Lighten up people. I thought Rick Warren on Colbert was kind of funny. He was asked to go on the show and went. No big deal.

  16. Bryan L January 30, 2008 at 6:47 pm #

    I hear what you’re saying Robby. I was having lunch with some friends today and one of them said “Christians are the most judgmental people!” (she was not a Christian herself), and I couldn’t really disagree, especially after reading this thread (and other similar ones) and seeing so many Christians ready and willing to eat one of their own.

    Of course we don’t call it that, it’s standing up for truth and the gospel and all kind of other righteous indignation language but it all looks the same to me.

    Bryan

  17. Matt Svoboda January 30, 2008 at 8:42 pm #

    Bryan,

    I believe you are right. “Christians’ feel so courageous for ‘standing up for the gospel’ as they chew up people like Rick Warren! Rick Warren does have a few things wrong and he is soft on occasion, but I do believe him to be authentic. We should commend Rick Warren greatly on some of the things that he has done. Yet, we tear him apart and pick him apart, right in front of unbelievers. Yeah, we miss the point, a lot!

  18. Matt Svoboda January 30, 2008 at 8:42 pm #

    Bryan,

    I believe you are right. “Christians’ feel so courageous for ‘standing up for the gospel’ as they chew up people like Rick Warren! Rick Warren does have a few things wrong and he is soft on occasion, but I do believe him to be authentic. We should commend Rick Warren greatly on some of the things that he has done. Yet, we tear him apart and pick him apart, right in front of unbelievers. Yeah, we miss the point, a lot!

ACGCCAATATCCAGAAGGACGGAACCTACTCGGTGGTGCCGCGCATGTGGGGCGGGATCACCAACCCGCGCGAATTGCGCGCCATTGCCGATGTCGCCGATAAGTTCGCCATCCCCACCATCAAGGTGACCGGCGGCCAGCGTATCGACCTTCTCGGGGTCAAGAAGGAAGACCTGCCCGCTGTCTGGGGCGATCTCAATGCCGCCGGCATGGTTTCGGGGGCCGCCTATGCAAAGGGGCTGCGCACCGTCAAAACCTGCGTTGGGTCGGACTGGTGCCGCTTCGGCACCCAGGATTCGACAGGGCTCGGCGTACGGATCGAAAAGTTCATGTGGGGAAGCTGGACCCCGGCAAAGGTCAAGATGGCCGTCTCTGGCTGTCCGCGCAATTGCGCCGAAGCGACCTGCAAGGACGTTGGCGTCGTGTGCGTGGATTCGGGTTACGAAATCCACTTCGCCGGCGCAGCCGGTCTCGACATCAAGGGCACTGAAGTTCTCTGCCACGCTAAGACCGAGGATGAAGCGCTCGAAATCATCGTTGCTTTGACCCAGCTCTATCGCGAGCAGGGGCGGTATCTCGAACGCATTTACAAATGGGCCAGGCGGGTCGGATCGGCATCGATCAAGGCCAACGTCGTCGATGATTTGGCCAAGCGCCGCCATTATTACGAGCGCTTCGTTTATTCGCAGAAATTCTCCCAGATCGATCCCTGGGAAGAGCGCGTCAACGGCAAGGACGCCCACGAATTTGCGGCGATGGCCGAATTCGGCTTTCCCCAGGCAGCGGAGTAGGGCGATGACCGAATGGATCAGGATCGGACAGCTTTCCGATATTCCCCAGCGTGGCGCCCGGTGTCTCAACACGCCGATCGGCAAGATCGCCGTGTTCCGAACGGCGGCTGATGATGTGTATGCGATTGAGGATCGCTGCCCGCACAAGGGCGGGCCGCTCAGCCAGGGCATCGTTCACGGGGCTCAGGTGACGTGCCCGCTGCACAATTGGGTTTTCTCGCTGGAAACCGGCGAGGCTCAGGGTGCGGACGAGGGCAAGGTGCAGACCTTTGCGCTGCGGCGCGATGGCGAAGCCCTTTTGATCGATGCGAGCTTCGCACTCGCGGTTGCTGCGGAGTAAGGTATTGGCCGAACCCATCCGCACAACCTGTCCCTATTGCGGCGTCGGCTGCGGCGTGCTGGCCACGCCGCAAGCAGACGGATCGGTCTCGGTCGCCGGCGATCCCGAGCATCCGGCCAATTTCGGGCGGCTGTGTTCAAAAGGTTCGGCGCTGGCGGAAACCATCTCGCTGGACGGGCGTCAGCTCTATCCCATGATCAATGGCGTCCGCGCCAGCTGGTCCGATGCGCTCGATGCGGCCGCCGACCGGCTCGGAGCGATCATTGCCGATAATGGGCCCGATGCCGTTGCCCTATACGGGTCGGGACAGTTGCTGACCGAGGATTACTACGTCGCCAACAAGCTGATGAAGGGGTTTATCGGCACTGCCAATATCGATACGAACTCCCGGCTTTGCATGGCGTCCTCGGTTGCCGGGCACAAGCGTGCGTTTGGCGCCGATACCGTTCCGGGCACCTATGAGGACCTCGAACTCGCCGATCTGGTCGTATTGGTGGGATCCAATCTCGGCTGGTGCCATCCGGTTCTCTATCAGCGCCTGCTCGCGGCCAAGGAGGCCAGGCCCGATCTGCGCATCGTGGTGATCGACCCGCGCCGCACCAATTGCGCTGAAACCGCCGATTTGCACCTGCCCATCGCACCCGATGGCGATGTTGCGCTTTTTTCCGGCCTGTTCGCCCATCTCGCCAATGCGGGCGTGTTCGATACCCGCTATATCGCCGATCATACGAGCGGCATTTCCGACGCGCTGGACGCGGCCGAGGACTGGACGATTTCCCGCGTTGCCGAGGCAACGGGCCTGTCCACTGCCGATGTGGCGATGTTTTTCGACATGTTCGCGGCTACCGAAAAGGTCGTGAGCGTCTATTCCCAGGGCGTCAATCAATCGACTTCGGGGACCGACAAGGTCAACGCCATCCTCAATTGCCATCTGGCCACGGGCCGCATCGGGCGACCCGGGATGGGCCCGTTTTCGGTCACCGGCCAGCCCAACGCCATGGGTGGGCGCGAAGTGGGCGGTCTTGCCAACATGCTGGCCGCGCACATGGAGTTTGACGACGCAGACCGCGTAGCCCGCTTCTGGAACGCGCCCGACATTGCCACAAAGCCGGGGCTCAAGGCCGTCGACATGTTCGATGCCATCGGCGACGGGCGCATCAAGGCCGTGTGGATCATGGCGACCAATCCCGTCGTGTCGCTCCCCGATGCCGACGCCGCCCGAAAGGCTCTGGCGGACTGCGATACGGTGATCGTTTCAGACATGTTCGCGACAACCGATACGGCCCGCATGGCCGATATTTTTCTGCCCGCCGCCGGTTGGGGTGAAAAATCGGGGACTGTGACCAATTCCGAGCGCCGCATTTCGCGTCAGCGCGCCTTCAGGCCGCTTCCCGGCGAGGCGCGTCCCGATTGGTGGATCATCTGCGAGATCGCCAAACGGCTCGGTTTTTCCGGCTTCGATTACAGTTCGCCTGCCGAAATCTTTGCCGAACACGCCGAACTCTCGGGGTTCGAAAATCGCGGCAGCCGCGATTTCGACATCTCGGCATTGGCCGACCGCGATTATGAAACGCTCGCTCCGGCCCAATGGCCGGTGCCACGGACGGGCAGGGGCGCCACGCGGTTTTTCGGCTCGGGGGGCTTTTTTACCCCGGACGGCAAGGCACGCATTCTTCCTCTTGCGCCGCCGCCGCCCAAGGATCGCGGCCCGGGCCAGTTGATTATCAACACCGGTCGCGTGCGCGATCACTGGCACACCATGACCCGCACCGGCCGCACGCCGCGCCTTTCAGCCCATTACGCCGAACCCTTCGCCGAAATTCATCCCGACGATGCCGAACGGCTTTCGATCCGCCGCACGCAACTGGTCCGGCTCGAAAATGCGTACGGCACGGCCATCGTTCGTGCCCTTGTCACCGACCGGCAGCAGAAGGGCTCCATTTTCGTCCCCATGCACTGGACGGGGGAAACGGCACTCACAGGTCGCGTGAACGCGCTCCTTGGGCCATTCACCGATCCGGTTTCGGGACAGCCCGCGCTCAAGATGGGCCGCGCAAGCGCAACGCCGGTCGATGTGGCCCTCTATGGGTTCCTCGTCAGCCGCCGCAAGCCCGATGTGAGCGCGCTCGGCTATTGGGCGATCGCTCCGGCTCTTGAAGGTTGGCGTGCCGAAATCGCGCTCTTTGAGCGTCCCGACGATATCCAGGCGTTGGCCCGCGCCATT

19. Ted January 30, 2008 at 10:09 pm #

    I see Rick’s bought himself some purpose driven hair! 🙂

  20. Brett January 31, 2008 at 12:07 am #

    I second what Bryan L and Robby say. You people really need to lighten up. Everybody makes jokes at times about Christianity to get a laugh. It’s not like by joking we are slandering or demeaning the Gospel in any way. I thought Rick did a terrific job. I mean, what do you all expect him to do? With the 5 minutes he has give a Gospel presentation. We have to contextualize to where we are at and Christians who do something like that (whether it be a talk show or do an interview or something) and present their spiritual laws or Way of the Master evangelism methods just look like complete idiots.

    This is the epitome of a right-wing ultra-conservative blog. I honestly can’t believe people filled with the Holy Spirit can sit here and do this to a brother. I guess it all starts with the leadership huh? Amazing

  21. j razz January 31, 2008 at 12:48 am #

    How would you (you being those who find Warren’s interview to be good) say that a Christian who is in the spotlight publicly be confronted by other believers who are not?

    And, as it relates to the above, how does one inform others publicly (since Warren is a public figure) of the “dangers” concerning such areas where Warren is apparently wrong without it coming across as judgmental?